There is nothing unusual about Bladensburg High School winning the Prince George's County Class AA basketball crown.Since the 56th Avenue and Tilden Road school opened in 1952, the Mustangs have captured at least a share of the county title a dozen times and have advanced to the state playoffs six times, twice emerging with the Maryland championship.

A new era has begun, however, with first-year coach Ernie Welch guiding the fourth-ranked Mustangs to a mid-March visit to Cole Field House, the traditional site of the state tournament.

Welch, who is preparing his squad for tomorrow's 9 p.m. semifinal battle with Woodlawn of Baltimore, attributes the Mustangs' highly successful, 22-1 campaign to "a sense of purpose from day one . . . (while) other people postponed their purpose."

Welch, a 1961 graduate of Bladensburg who took over from Roy Henderson after 12 years as his assistant, said many county teams took the regular season lightly, trying to produce their peak performance for the end of the season and the playoffs.

"I think one of the big things we did [WORD ILLEGIBLE] the rest of the teams around the county didn't do is we didn't spend the whole season getting ready for the playoffs," he said. "One of the things I asked them to do, one of the things they do very well is . . . 'TCB,' take care of business, and we did this very well; whether the team (the opponent) was 1-12 or whatever, we went out and did it.

"That clarity of purpose is why we dominated the league. You have to be clear as to your goal. It takes a lot of dedication to work hard for three months," Welch added.

The Mustangs finished with a 9-1 league record, three games better than Potomac of Oxon Hill and six games better than third-place DuVal of Lanham. Bladensburg defeated Potomac (20-5) for the third time this year, winning the county title Saturday by a score of 85-83.

The only blemish on the Mustangs' record was an 87-79 mid-season setback to DuVal.

"We stayed together. A lot of other teams had troubles during the season, but we stayed together," said senior Skip Speaks, a 6-foot-4 1/2 forward who led his team with a 23.1-points-per-game scoring average. "We just wanted to win that much. We believed in everyday competition. We take every game as a challenge."

The Mustangs featured an explosive, fast-breaking offense, which averaged 87.2 points per game, and a gambling defense, which allowed 66.9 points per contest for an average victory margin of more than 20 points per outing.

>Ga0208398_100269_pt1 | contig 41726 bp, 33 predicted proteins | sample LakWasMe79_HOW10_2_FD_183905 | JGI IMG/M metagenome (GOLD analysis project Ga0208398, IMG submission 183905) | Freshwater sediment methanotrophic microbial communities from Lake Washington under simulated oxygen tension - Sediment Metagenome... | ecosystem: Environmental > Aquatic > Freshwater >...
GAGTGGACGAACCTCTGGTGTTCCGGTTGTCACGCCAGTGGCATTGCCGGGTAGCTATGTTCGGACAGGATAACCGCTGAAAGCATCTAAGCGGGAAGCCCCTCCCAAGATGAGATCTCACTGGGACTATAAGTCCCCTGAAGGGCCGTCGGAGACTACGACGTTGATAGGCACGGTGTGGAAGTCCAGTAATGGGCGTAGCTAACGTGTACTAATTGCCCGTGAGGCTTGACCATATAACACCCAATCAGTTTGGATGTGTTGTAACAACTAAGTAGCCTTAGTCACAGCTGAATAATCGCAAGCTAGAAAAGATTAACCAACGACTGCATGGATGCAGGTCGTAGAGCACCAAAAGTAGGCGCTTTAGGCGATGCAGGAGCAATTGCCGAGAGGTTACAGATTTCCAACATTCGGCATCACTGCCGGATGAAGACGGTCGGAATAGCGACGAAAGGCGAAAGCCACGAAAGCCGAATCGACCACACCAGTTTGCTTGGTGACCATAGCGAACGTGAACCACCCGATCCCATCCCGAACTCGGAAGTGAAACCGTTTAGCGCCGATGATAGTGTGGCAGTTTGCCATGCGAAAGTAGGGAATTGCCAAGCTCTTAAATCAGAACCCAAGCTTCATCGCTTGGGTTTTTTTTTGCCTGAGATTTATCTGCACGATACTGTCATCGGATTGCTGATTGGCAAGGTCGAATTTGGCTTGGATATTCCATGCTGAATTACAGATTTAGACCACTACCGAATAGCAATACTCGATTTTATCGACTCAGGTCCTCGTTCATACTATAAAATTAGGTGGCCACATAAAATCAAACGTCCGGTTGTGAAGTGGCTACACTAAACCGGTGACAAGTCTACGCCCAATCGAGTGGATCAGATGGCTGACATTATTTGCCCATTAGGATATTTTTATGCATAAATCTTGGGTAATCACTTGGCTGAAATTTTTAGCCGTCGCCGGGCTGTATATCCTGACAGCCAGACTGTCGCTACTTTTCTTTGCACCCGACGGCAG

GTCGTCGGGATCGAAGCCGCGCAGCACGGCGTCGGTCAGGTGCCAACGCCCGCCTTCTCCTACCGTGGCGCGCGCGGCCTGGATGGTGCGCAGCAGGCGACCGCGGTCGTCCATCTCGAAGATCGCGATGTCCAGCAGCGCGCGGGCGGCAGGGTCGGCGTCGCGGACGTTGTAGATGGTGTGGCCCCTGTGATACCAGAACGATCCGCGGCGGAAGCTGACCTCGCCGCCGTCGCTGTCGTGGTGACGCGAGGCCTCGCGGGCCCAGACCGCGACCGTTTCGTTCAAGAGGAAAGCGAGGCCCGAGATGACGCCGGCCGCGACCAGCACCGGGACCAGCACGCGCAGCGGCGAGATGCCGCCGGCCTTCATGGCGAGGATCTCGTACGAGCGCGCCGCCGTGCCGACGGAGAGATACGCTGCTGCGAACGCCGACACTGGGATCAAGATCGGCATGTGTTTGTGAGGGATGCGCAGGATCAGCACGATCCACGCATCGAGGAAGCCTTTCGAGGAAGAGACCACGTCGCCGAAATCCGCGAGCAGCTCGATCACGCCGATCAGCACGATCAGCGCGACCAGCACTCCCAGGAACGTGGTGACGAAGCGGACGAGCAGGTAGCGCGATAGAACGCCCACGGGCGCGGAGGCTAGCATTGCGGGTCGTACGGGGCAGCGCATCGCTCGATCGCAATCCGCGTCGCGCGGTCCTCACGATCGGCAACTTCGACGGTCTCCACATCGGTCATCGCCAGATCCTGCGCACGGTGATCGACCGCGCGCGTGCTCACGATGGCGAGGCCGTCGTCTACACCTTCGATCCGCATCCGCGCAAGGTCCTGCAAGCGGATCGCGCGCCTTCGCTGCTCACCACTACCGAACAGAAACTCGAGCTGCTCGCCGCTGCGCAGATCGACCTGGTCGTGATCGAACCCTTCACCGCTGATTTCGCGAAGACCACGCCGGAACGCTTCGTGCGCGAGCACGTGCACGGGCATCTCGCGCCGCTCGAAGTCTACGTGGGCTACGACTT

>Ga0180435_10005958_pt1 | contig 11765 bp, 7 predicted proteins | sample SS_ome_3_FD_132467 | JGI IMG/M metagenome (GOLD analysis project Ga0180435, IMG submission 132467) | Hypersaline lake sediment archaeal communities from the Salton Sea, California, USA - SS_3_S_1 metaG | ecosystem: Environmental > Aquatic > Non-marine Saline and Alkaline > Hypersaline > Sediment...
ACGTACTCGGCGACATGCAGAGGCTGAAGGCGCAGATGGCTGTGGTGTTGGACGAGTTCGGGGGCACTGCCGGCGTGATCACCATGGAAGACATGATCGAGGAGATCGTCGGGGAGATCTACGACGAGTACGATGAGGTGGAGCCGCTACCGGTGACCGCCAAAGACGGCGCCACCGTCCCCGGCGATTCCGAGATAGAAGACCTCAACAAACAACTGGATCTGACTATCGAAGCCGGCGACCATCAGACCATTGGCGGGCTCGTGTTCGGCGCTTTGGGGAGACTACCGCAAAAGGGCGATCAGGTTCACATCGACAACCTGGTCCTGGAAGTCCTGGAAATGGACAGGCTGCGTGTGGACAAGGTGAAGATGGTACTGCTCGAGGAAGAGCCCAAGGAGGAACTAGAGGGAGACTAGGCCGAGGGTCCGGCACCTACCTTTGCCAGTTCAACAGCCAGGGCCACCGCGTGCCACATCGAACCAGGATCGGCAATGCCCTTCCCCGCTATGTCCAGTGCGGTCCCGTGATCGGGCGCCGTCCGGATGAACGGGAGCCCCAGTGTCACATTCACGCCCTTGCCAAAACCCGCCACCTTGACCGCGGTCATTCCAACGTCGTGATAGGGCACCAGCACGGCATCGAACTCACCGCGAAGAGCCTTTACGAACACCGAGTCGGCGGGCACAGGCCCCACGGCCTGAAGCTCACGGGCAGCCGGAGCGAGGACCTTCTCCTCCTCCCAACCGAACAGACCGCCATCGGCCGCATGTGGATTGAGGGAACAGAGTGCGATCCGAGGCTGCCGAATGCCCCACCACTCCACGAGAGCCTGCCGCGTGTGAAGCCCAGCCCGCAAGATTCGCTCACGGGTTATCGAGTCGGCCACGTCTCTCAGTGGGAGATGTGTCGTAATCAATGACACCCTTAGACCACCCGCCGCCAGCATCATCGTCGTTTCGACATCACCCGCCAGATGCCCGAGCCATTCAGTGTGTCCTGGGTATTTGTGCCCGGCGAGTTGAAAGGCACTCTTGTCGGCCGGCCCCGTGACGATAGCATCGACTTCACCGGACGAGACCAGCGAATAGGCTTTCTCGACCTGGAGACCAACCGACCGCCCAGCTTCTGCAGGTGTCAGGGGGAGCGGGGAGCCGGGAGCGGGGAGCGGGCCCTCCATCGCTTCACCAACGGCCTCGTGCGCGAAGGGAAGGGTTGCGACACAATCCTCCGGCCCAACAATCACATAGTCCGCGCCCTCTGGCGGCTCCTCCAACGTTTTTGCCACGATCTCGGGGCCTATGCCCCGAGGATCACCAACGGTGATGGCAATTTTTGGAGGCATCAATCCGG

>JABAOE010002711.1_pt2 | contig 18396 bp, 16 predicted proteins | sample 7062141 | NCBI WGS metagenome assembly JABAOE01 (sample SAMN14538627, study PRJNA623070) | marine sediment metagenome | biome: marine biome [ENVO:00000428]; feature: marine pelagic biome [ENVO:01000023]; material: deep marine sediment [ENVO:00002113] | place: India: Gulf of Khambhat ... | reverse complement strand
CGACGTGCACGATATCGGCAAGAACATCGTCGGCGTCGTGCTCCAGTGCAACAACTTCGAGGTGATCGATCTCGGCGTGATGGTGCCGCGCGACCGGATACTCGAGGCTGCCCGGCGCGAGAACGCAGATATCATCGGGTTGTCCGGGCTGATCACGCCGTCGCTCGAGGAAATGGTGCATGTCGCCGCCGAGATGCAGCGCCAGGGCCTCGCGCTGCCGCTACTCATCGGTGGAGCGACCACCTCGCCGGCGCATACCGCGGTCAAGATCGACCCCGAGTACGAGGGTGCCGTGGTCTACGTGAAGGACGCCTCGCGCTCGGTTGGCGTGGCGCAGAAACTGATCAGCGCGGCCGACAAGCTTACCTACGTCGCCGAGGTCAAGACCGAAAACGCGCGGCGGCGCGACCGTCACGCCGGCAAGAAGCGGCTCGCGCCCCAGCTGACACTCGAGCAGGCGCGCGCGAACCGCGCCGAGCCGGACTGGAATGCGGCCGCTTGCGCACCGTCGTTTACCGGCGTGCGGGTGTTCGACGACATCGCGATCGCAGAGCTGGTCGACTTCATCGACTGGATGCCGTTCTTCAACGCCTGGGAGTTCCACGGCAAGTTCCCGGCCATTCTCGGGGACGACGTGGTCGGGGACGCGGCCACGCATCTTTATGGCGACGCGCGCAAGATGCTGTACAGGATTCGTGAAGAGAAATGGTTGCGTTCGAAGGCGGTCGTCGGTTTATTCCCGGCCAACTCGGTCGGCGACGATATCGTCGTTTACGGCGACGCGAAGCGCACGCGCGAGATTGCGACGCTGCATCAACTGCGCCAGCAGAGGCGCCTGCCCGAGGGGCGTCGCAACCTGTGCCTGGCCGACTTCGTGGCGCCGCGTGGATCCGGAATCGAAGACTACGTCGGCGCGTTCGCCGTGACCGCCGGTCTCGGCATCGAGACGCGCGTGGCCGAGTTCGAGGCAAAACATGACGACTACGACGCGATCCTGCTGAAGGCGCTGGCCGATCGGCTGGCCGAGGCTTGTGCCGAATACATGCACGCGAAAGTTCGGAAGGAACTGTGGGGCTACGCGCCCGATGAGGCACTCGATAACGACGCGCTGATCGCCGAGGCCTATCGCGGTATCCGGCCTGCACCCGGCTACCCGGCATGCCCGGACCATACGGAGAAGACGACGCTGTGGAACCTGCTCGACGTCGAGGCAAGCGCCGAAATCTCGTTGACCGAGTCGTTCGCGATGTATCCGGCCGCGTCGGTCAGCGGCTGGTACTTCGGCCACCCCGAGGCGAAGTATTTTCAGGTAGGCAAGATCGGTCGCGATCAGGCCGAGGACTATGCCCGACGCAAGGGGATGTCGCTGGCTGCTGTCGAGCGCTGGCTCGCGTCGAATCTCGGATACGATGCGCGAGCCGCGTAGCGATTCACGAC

Joining Speaks, a three-year veteran and certain all-Metropolitan first team choice, in the starting lineup, which remained intact for all 23 games, were 6-foot-2 guard Levi Morton, the leading career offensive rebounder in the history of the school with 306, who averaged 19.8 points and 10.8 rebounds; Bryant Thornwell, a 6-4 senior forward; Thurl Bailey, a 6-9 1/2 and still growing junior center whose size 17 sneakers left the floor often enough to grab 11.5 rebounds a game, and point guard Willie Swearinger, a 5-9 junior playmaker. Welch regularly used nine men, with 6-2 forward Charles Butler and 5-11 guard Paul Bullock the first off the bench.

Welch credited much of his success to inheriting a veteran team, which had gained much experience during two "medium years" since Bladensburg took its last state championship in 1975.He also said the team members' temperament, level-headedness and willingness to put in the necessary practice time helped the Mustangs advance so easily through their season.

"It probably should be said - and a lot of teachers who have been around the school for years have agreed - this might be the nicest bunch of kids we've ever had here," Welch said. "They walk down the hall and say hello. They're not a bunch of jocks, they're not surly, they're not on ego trips."

The players who played on the 11-9 team of 1975-76 and last season's 12-11 squad are anxious to play in the state competition for the first time.

"Yeah, I can't wait - that's what everybody's waiting for," said Speaks of his team's trip to Cole. "I think we'll play even better. Some of us have been around three years and we really want it (the state title).This is further than we've ever been before. That would be just what everybody wanted."